What is a School Psychologist? I get asked this question, whenever I tell someone that I am a school psychologist.  In most school districts across the United States, school-based mental health, special education, and administration teams are not complete without having a school psychologist. Yet, many parents, students, and sometimes even educators do not know what is a school psychologist is or does.


School Psychology Defined

According to the National Association of School Psychologists (NASP, 2017), “School psychologists are uniquely qualified members of school teams that support students’ ability to learn and teachers’ ability to teach.” That is to say, School Psychologists are important members of school teams who help bridge the gap between behavioral and social-emotional concerns and academic achievement.  School psychologists understand students from a well-rounded perspective.

What is the Role of a School Psychologist?

While most school psychologists work in schools, they can also be found in outpatient therapy clinics, diagnostic (testing only) clinics, and hospital settings. For this post, we will focus on school-based school psychologists. The role of a school psychologist varies depending on the setting, the school district and/or the specific school. Why? Because school psychologists are knowledgeable in a variety of areas:

1) consultation
2) therapeutic intervention
3) academic and behavioral interventions
4) crisis intervention and prevention, and

5) psychoeducational assessment.

Therefore, in some schools, school psychologists are a member of the administrative team and helps the school (i.e., principals and vice/assistant principals) make informed decisions on student discipline policies including positive behavioral interventions and social-emotional support systems. In other schools, school psychologists work under the umbrella of special education (SPED) services.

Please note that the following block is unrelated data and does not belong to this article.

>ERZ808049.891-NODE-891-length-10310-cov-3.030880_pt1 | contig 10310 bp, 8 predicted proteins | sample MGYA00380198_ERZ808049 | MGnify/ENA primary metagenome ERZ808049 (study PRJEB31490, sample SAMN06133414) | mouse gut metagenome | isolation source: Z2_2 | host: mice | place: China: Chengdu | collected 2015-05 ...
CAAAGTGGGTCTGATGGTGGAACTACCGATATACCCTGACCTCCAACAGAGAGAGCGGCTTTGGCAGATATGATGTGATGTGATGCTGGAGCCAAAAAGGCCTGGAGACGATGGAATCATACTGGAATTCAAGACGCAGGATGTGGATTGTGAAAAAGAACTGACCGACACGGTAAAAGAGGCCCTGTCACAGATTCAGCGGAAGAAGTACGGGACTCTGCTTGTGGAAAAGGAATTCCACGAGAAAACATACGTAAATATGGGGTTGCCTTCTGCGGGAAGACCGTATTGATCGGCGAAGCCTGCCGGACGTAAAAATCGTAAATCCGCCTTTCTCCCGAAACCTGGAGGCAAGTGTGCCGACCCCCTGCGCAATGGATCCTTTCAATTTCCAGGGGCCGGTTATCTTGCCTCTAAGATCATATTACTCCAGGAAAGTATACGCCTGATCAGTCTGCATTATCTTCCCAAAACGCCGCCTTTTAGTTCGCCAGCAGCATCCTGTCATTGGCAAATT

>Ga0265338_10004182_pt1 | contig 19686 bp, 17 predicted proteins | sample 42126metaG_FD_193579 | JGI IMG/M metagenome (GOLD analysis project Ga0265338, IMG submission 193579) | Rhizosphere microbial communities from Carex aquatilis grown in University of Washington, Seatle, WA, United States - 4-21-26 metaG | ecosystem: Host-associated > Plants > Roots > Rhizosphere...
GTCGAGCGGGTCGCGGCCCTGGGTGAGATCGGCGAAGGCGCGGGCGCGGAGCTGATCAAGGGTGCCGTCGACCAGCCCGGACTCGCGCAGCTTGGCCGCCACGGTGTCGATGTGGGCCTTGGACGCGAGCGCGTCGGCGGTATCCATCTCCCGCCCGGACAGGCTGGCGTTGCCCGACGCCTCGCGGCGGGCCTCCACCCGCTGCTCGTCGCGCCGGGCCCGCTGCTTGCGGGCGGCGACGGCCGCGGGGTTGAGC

What does a School Psychologist Do?

Given the areas of expertise of school psychologists, we often perform many roles. We regularly consult with classroom teachers regarding a specific student’s disruptive behaviors. We collect data to understand a student’s, or many students’, academic performance to help educators make appropriate selections for academic interventions. We assess individual students’ cognitive, social-emotional, and academic functioning as related to their academic performance. This is often referred to as conducting psychoeducational evaluations. Sometimes, school psychologists even provide therapeutic interventions for students during school hours.  Finally, schools psychologists are often critical team members in prevention and de-escalation of crises such as for school shootings and suicide cases.

Important to Remember:

School psychologists care about the safety and well-being of others, especially, our students. If you or a student that you know is struggling with their emotions, tell someone. Contact your caregiver, physician, mental health provider a hotline or even your local school psychologist. Your school psychologist may be able to help or assist you in finding the best professional to meet your needs.


*If your concerns are immediate: Call 911 or the National Suicide Prevention Lifeline at 1-800-273-TALK (8255)




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